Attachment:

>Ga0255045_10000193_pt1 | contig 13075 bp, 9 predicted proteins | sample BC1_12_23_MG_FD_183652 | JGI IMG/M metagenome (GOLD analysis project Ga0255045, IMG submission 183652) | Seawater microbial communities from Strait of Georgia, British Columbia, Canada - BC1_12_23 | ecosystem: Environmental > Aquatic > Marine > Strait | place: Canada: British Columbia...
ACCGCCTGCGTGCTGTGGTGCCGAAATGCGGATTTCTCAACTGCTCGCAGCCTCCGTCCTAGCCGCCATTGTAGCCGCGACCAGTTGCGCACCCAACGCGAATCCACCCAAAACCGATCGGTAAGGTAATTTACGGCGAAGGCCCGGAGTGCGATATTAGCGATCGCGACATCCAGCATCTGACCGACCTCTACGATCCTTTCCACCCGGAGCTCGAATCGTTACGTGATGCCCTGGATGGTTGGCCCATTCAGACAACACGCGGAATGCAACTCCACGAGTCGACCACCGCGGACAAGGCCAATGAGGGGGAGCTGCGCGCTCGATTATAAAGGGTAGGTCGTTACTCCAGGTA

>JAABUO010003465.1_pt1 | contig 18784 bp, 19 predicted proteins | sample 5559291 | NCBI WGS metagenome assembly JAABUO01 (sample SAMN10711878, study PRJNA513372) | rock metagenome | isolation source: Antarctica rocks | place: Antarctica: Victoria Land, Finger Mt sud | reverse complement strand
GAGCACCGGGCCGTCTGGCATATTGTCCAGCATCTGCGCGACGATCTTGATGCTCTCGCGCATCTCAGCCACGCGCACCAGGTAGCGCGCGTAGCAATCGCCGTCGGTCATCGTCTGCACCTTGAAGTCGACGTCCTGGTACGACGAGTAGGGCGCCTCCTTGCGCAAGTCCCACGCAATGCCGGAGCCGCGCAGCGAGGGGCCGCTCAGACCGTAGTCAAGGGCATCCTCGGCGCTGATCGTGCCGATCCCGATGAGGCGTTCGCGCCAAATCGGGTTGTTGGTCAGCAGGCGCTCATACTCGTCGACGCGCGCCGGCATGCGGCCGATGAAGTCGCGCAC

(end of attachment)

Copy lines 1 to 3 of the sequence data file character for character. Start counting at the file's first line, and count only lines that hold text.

>Ga0255045_10000193_pt1 | contig 13075 bp, 9 predicted proteins | sample BC1_12_23_MG_FD_183652 | JGI IMG/M metagenome (GOLD analysis project Ga0255045, IMG submission 183652) | Seawater microbial communities from Strait of Georgia, British Columbia, Canada - BC1_12_23 | ecosystem: Environmental > Aquatic > Marine > Strait | place: Canada: British Columbia...
ACCGCCTGCGTGCTGTGGTGCCGAAATGCGGATTTCTCAACTGCTCGCAGCCTCCGTCCTAGCCGCCATTGTAGCCGCGACCAGTTGCGCACCCAACGCGAATCCACCCAAAACCGATCGGTAAGGTAATTTACGGCGAAGGCCCGGAGTGCGATATTAGCGATCGCGACATCCAGCATCTGACCGACCTCTACGATCCTTTCCACCCGGAGCTCGAATCGTTACGTGATGCCCTGGATGGTTGGCCCATTCAGACAACACGCGGAATGCAACTCCACGAGTCGACCACCGCGGACAAGGCCAATGAGGGGGAGCTGCGCGCTCGATTATAAAGGGTAGGTCGTTACTCCAGGTA

>JAABUO010003465.1_pt1 | contig 18784 bp, 19 predicted proteins | sample 5559291 | NCBI WGS metagenome assembly JAABUO01 (sample SAMN10711878, study PRJNA513372) | rock metagenome | isolation source: Antarctica rocks | place: Antarctica: Victoria Land, Finger Mt sud | reverse complement strand